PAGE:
Policy 7550 Memorials and Dedications is not a required policy but a good policy to develop. We get many requests for samples from boards that have a variety of situations and concerns. One of the most memorable was from a board requesting samples after accepting a statue in memory of a member of the school community with the condition that it be placed in the school lobby. Let’s just say that they were not very happy when it arrived and having already accepted the statue without seeing it, felt compelled to install it. Flying in the face of conventional etiquette, it is perhaps a better policy to “look a gift horse in the mouth” before accepting it.

A policy on this topic should include a statement affirming the board’s nondiscrimination policy. Many samples have a written proposal process that includes how the proposal should be submitted, how it will be evaluated and how the board will respond.

Frequently, boards will require that the chief school administrator review the proposal and make a recommendation to the board. Also, in the case of naming facilities, it is common for the board to establish an Ad Hoc committee to review proposals and make recommendations prior to board approval.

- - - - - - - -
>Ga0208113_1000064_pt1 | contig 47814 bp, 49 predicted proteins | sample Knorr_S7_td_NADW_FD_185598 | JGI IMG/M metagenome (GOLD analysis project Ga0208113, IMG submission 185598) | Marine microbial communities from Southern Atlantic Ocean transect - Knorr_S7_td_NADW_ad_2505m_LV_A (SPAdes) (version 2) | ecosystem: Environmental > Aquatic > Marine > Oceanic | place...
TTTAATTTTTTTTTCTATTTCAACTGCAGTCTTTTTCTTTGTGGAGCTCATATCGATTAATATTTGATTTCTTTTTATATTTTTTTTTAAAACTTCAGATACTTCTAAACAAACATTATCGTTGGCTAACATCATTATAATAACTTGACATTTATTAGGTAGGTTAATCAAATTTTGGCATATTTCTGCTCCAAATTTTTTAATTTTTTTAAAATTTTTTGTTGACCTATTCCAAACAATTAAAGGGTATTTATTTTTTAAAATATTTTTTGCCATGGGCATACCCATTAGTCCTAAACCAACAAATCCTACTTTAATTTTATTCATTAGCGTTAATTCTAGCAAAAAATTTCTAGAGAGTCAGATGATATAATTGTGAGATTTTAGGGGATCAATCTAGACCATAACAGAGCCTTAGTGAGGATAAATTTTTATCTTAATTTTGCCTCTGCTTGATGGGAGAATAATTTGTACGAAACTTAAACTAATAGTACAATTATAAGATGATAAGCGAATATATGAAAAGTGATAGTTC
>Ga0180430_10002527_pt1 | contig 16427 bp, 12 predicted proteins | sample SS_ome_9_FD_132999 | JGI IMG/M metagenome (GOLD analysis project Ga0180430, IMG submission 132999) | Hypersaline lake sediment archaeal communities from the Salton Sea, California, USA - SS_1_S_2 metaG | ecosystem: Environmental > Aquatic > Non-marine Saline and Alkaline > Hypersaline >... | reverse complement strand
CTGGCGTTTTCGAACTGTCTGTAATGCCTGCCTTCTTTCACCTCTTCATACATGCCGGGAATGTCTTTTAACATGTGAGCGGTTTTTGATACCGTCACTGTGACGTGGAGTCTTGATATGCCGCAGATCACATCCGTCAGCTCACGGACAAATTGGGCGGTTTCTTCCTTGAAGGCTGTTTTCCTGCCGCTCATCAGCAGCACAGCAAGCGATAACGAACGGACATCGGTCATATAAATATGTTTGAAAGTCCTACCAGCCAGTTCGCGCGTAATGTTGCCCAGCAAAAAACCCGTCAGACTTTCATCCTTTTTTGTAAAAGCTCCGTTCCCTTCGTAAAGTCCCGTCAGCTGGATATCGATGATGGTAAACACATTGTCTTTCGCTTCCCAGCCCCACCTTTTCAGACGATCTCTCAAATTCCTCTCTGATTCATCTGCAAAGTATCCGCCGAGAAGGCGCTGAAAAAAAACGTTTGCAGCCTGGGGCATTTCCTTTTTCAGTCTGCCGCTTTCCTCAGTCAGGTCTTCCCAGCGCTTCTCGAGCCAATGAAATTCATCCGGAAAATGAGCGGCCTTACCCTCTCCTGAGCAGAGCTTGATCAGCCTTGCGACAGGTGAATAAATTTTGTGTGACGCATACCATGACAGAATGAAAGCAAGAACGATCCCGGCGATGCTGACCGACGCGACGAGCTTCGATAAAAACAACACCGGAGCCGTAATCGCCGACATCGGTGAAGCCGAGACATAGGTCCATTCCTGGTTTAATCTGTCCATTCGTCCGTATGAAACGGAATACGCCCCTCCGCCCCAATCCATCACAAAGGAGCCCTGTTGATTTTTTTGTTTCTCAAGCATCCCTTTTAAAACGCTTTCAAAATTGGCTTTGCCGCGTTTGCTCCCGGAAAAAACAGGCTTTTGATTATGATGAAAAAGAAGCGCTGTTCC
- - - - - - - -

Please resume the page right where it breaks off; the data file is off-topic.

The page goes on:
The policy or procedures may also cover criteria for the approval of memorials such as requiring that:

  • There is room for the memorial; or
  • There is an appropriate location to place or display the memorial;
  • The memorial contributes in a positive way to the physical aesthetic of the school and/or grounds.

The board should also clearly state that all items received as memorials become the property of the district and the district cannot guarantee that memorials that become damaged or worn will be replaced or repaired at district expense. In addition, the board should notify any applicants that memorials may be moved or removed due to renovations, construction, repairs or other reorganization of the district property and facilities.

When developing this policy, it is prudent for the board to review all other policy statements dealing with gifts (NJSBA file code: 3280 Gifts Grants and Bequests). These policies are closely related and should be coordinated.

We’re working on a partnership with another district and they had a good question. Are there any policies advocated for by NJSBA or mandated by the state that touch on academic integrity or plagiarism measures?

There is nothing in law that requires a board to adopt policy on academic integrity or on plagiarism.